But there’s one part of the turkey that virtually no family will have on their table: the tail.

Despite our country’s obsession with fattening, dissecting, and searing turkeys, we almost inevitably pass up the fat-infused rear portion. According to Michael Carolan, professor of sociology and associate dean for research at the College for Liberal Arts at Colorado State University, that may have something to do with how Americans have traditionally perceived turkeys. Consumption was rare prior to World War II. When the birds were readily available, there was no demand for the tail because it had never been offered in the first place.

"Tails did and do not fit into what has become our culinary fascination with white meat," Carolan tells Mental Floss. "But also from a marketing [and] processor standpoint, if the consumer was just going to throw the tail away, or will not miss it if it was omitted, [suppliers] saw an opportunity to make additional money."

Indeed, the fact that Americans didn't have a taste for tail didn't prevent the poultry industry from moving on. Tails were being routed to Pacific Island consumers in the 1950s. Rich in protein and fat—a turkey tail is really a gland that produces oil used for grooming—suppliers were able to make use of the unwanted portion. And once consumers were exposed to it, they couldn't get enough.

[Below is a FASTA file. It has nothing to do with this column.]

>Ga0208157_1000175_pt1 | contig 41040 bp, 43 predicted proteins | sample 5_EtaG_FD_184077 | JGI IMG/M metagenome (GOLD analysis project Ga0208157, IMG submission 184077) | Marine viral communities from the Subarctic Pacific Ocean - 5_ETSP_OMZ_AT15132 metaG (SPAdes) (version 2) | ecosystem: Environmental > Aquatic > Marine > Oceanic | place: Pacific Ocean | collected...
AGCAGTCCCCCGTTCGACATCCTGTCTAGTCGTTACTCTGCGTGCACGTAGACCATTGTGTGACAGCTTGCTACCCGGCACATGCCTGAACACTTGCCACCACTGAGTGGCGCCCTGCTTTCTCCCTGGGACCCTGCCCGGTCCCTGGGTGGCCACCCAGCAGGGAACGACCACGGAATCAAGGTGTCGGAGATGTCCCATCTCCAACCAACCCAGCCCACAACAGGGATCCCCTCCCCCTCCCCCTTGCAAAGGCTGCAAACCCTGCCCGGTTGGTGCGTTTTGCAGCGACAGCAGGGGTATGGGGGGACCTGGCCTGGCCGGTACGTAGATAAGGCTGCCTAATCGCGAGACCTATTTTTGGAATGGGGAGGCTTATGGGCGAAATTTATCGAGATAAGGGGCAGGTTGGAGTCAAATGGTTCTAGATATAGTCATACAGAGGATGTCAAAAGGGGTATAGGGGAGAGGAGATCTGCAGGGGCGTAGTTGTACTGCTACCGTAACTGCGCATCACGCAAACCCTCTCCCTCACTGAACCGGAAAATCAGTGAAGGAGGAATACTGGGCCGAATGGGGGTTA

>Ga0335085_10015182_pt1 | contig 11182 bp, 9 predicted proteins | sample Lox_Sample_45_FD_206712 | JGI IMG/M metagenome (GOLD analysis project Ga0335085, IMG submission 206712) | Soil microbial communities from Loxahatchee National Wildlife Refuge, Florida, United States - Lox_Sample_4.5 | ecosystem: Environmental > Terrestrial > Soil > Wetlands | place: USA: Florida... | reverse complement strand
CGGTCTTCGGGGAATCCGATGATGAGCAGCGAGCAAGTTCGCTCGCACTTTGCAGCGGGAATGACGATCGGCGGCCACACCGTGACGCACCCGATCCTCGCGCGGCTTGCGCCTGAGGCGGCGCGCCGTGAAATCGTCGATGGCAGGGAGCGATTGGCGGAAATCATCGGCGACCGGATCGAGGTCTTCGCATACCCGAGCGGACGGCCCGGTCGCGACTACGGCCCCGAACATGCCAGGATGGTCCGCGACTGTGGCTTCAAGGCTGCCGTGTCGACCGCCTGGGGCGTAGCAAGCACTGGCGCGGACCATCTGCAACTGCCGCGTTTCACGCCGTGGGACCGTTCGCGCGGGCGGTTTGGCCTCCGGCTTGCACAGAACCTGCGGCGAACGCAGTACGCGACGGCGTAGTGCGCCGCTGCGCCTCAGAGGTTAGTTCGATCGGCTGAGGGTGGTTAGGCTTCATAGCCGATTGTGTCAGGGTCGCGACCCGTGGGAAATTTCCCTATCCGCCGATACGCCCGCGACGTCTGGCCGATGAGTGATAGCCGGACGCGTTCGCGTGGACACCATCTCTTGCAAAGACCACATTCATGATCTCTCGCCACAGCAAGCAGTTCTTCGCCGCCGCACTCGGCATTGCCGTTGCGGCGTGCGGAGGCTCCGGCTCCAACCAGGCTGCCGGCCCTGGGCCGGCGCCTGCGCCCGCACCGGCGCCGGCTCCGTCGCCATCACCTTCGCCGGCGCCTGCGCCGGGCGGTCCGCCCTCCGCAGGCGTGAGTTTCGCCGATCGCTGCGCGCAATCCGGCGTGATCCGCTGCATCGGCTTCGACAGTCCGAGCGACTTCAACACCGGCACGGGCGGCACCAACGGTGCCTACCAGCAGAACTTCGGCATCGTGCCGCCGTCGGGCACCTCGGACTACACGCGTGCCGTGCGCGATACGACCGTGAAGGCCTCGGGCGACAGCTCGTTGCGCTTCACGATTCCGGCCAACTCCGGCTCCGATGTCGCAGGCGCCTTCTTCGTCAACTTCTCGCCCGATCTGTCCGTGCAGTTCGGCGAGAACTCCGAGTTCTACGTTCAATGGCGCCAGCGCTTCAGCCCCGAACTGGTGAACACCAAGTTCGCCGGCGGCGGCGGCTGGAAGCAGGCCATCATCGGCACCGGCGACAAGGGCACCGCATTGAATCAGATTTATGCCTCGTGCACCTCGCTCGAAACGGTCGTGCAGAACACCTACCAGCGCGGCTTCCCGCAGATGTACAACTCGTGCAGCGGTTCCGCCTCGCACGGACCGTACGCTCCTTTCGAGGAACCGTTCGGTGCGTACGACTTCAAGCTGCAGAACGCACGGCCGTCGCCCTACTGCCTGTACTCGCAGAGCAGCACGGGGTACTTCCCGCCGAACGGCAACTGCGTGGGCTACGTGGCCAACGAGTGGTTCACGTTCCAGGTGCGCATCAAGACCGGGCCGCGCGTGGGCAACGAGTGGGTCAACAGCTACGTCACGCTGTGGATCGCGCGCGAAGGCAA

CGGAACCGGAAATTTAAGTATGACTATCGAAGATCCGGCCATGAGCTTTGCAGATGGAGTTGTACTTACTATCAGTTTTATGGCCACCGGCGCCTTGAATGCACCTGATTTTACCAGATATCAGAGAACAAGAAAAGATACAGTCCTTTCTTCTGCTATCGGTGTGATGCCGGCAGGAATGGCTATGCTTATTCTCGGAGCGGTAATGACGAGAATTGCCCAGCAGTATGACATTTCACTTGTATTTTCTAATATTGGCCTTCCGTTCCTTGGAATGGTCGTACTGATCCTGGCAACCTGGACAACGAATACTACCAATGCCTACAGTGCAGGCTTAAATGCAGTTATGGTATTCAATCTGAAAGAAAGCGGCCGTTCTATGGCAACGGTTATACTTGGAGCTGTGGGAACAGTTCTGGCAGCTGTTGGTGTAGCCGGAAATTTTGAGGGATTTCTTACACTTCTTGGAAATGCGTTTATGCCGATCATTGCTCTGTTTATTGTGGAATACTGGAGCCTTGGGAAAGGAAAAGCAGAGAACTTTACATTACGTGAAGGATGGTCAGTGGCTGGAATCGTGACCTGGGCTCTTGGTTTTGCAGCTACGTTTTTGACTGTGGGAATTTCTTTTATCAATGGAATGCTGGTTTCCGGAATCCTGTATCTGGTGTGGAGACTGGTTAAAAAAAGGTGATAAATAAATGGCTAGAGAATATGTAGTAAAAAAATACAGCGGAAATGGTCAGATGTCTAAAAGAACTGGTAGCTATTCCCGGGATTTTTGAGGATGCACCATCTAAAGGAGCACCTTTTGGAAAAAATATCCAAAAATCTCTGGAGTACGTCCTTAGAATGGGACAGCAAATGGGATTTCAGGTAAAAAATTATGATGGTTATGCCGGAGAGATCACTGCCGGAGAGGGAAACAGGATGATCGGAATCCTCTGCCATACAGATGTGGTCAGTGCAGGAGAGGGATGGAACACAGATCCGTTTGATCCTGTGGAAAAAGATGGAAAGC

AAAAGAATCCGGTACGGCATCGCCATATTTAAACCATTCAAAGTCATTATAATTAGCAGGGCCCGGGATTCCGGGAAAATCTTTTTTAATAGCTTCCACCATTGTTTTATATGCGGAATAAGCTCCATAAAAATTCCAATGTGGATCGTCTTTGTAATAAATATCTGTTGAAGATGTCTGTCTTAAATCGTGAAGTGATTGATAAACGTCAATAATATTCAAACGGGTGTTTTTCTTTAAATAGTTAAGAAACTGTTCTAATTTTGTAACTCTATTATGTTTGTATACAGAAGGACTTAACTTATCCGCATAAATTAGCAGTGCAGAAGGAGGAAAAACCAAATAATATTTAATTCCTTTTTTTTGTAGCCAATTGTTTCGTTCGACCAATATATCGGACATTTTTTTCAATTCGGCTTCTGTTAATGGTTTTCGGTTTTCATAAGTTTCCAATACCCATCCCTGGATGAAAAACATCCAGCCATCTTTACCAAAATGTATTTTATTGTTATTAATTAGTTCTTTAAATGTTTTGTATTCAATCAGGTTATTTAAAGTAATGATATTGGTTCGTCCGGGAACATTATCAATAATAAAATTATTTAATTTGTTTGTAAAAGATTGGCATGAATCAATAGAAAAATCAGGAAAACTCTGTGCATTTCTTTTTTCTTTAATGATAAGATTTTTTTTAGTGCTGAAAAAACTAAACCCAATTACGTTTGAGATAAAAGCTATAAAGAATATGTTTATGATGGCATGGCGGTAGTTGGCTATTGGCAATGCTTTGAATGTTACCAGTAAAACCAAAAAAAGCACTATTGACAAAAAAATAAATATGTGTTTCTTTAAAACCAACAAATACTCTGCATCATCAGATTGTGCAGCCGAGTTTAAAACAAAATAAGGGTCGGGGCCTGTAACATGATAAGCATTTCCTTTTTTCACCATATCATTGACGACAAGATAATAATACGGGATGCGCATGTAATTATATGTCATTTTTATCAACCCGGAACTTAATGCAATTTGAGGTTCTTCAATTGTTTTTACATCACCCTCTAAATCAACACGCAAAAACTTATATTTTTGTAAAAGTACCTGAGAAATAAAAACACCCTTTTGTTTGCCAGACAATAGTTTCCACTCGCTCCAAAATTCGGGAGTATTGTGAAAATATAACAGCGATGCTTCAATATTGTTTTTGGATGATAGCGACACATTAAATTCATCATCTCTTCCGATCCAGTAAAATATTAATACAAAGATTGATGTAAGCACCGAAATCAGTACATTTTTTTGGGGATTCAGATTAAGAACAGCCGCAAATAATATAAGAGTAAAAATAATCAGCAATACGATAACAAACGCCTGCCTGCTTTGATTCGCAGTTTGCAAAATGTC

“By 2007,” according to Carolan, “the average Samoan was consuming more than 44 pounds of turkey tails every year.” Perhaps not coincidentally, Samoans also have alarmingly high obesity rates of 75 percent. In an effort to stave off contributing factors, importing tails to the Islands was banned from 2007 until 2013, when it was argued that doing so violated World Trade Organization rules.

With tradition going hand-in-hand with commerce, poultry suppliers don’t really have a reason to try and change domestic consumer appetites for the tails. In preparing his research into the missing treat, Carolan says he had to search high and low before finally finding a source of tails at a Whole Foods that was about to discard them. "[You] can't expect the food to be accepted if people can't even find the piece!"

Unless the meat industry mounts a major campaign to shift American tastes, Thanksgiving will once again be filled with turkeys missing one of their juicier body parts.

Have you got a Big Question you'd like us to answer? If so, let us know by emailing us at bigquestions@mentalfloss.com.